Snape Castle, located in North Yorkshire, England, was built sometime between 1425 and 1430 by George Neville, 1st Baron Latimer, who inherited the land from his father, Ralph, 1st Earl of Westmorland. Cecily Neville and Queen Anne lived at Snape Castle during the 15th century, linking the castle to King Richard III. Cecily was Richard's mother, and Queen Anne was his wife.

Snape Castle

Katherine Parr, the sixth wife of Henry VIII, also lived at Snape Castle in the years before becoming Henry's wife. During the Pilgrimage of Grace, she was married to John Neville, 3rd Baron Latimer. A mob of Roman Catholic rebels stormed the castle in January of 1537, taking Katherine Parr and the two children hostage out of fear that Neville would betray them to the King while Neville was in London trying to mediate between the King and the Northern countrymen. Neville quickly returned to Snape Castle and persuaded the mob to release his wife and kids, but after the rebels damaged the castle.

Snape Castle passed to Sir Thomas Cecil in 1577 through his marriage to Dorothy Neville, whom he married in 1564. Thomas started rebuilding the castle by adding the two towers, built for effect rather than defense. The renovations stopped after 1578 when Thomas inherited the Burghley Estate near Stamford.

Snape Castle and the surrounding estate were sold to William Milbank of Thorpe Perrow in 1798. The castle is still inhabited as a private residence and not open to the public.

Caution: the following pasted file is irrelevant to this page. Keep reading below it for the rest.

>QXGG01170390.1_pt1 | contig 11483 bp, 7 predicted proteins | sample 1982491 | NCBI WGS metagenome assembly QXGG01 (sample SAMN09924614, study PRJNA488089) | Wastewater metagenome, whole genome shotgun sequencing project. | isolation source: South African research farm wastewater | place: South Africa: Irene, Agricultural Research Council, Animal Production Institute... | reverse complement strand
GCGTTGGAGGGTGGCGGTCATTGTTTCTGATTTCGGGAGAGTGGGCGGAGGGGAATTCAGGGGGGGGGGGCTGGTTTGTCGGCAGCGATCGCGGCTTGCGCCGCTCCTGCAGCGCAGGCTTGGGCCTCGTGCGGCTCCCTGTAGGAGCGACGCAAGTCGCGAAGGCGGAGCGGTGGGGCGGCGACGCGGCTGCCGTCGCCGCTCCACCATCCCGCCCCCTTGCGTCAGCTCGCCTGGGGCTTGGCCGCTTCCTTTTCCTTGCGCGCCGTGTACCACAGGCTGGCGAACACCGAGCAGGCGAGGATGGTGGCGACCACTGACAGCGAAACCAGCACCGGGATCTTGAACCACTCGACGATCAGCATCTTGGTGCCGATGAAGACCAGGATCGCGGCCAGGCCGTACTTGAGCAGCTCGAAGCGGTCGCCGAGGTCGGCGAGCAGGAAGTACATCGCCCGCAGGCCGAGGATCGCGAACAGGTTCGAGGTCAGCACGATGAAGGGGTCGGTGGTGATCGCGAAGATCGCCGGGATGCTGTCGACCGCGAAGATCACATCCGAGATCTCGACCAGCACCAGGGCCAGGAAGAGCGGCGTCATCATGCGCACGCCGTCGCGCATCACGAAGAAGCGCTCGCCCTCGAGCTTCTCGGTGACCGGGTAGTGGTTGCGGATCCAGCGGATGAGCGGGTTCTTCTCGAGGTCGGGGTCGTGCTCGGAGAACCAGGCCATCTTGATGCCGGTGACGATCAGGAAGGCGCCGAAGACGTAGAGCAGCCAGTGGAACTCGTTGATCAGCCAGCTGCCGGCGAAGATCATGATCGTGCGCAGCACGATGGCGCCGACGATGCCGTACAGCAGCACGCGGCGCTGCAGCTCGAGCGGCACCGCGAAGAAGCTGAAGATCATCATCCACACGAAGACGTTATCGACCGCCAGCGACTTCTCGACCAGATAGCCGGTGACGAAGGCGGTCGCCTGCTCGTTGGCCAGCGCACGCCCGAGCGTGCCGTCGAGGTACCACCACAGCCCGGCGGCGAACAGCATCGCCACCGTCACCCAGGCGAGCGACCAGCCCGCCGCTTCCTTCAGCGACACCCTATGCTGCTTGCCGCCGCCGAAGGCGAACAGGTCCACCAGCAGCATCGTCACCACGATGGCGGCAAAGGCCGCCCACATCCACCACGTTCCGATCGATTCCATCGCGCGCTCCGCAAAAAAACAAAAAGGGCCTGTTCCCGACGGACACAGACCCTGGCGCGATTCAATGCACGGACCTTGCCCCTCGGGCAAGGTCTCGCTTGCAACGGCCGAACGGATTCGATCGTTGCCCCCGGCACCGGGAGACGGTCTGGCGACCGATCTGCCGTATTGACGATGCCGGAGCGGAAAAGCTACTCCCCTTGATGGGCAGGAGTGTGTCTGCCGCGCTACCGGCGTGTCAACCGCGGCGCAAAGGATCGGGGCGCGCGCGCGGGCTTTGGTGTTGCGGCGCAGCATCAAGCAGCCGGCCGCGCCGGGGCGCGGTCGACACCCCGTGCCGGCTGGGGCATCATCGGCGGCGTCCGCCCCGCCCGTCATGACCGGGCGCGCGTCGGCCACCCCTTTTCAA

Castle Highlights

Snape Castle is closed to the public. The towers built by Thomas Cecil are still intact and visible from the road. Although closed to visitors, it is an imposing structure. The castle has no foundations due to the boggy ground on which it is built, but sits on huge oaken piles 12 feet long and 8 feet in diameter, now over 700 years old.

The chapel, on the upper floor of the castle's south side, is dedicated to St Mary. Katherine Parr is said to have married John Neville in this chapel. The chapel also contains a memorial to those from the village of Snape who died in World War I.

Snape Castle is only worth the journey to view the castle from the road if you are already visiting Marmion Tower, about 5 miles to the south, or Middleham Castle, about 10 miles to the west.